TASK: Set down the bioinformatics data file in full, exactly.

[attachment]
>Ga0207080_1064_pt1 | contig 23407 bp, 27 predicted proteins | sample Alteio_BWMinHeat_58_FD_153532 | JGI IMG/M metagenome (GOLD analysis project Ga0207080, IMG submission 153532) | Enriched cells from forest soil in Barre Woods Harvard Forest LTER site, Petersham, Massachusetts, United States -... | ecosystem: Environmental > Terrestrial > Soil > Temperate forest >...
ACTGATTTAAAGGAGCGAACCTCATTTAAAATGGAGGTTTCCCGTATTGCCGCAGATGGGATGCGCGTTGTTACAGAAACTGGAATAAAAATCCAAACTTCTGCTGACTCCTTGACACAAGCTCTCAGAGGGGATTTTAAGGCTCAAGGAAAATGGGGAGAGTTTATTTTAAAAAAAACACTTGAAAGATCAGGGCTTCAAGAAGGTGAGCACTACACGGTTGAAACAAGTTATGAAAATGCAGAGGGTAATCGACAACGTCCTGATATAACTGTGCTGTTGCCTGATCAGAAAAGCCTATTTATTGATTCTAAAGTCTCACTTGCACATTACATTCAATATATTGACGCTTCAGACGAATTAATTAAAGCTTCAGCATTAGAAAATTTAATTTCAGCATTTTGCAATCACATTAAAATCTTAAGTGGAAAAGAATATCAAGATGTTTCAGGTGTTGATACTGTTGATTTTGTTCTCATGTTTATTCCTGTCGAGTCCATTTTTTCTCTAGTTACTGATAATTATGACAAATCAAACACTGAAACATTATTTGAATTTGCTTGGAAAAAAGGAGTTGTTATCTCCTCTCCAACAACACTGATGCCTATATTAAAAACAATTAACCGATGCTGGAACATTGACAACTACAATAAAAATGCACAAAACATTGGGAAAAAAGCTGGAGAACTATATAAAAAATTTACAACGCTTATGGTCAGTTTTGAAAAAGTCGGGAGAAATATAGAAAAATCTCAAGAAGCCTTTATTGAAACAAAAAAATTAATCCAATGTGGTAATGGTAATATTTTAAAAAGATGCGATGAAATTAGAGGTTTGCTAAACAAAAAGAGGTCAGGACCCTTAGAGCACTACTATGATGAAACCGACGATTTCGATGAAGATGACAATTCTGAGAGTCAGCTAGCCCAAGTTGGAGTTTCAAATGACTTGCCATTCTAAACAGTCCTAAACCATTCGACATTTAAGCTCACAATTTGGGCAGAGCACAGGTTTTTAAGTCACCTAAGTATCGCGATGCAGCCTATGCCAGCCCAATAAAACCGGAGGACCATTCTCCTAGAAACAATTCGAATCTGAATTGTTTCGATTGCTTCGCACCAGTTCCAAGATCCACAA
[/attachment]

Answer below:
>Ga0207080_1064_pt1 | contig 23407 bp, 27 predicted proteins | sample Alteio_BWMinHeat_58_FD_153532 | JGI IMG/M metagenome (GOLD analysis project Ga0207080, IMG submission 153532) | Enriched cells from forest soil in Barre Woods Harvard Forest LTER site, Petersham, Massachusetts, United States -... | ecosystem: Environmental > Terrestrial > Soil > Temperate forest >...
ACTGATTTAAAGGAGCGAACCTCATTTAAAATGGAGGTTTCCCGTATTGCCGCAGATGGGATGCGCGTTGTTACAGAAACTGGAATAAAAATCCAAACTTCTGCTGACTCCTTGACACAAGCTCTCAGAGGGGATTTTAAGGCTCAAGGAAAATGGGGAGAGTTTATTTTAAAAAAAACACTTGAAAGATCAGGGCTTCAAGAAGGTGAGCACTACACGGTTGAAACAAGTTATGAAAATGCAGAGGGTAATCGACAACGTCCTGATATAACTGTGCTGTTGCCTGATCAGAAAAGCCTATTTATTGATTCTAAAGTCTCACTTGCACATTACATTCAATATATTGACGCTTCAGACGAATTAATTAAAGCTTCAGCATTAGAAAATTTAATTTCAGCATTTTGCAATCACATTAAAATCTTAAGTGGAAAAGAATATCAAGATGTTTCAGGTGTTGATACTGTTGATTTTGTTCTCATGTTTATTCCTGTCGAGTCCATTTTTTCTCTAGTTACTGATAATTATGACAAATCAAACACTGAAACATTATTTGAATTTGCTTGGAAAAAAGGAGTTGTTATCTCCTCTCCAACAACACTGATGCCTATATTAAAAACAATTAACCGATGCTGGAACATTGACAACTACAATAAAAATGCACAAAACATTGGGAAAAAAGCTGGAGAACTATATAAAAAATTTACAACGCTTATGGTCAGTTTTGAAAAAGTCGGGAGAAATATAGAAAAATCTCAAGAAGCCTTTATTGAAACAAAAAAATTAATCCAATGTGGTAATGGTAATATTTTAAAAAGATGCGATGAAATTAGAGGTTTGCTAAACAAAAAGAGGTCAGGACCCTTAGAGCACTACTATGATGAAACCGACGATTTCGATGAAGATGACAATTCTGAGAGTCAGCTAGCCCAAGTTGGAGTTTCAAATGACTTGCCATTCTAAACAGTCCTAAACCATTCGACATTTAAGCTCACAATTTGGGCAGAGCACAGGTTTTTAAGTCACCTAAGTATCGCGATGCAGCCTATGCCAGCCCAATAAAACCGGAGGACCATTCTCCTAGAAACAATTCGAATCTGAATTGTTTCGATTGCTTCGCACCAGTTCCAAGATCCACAA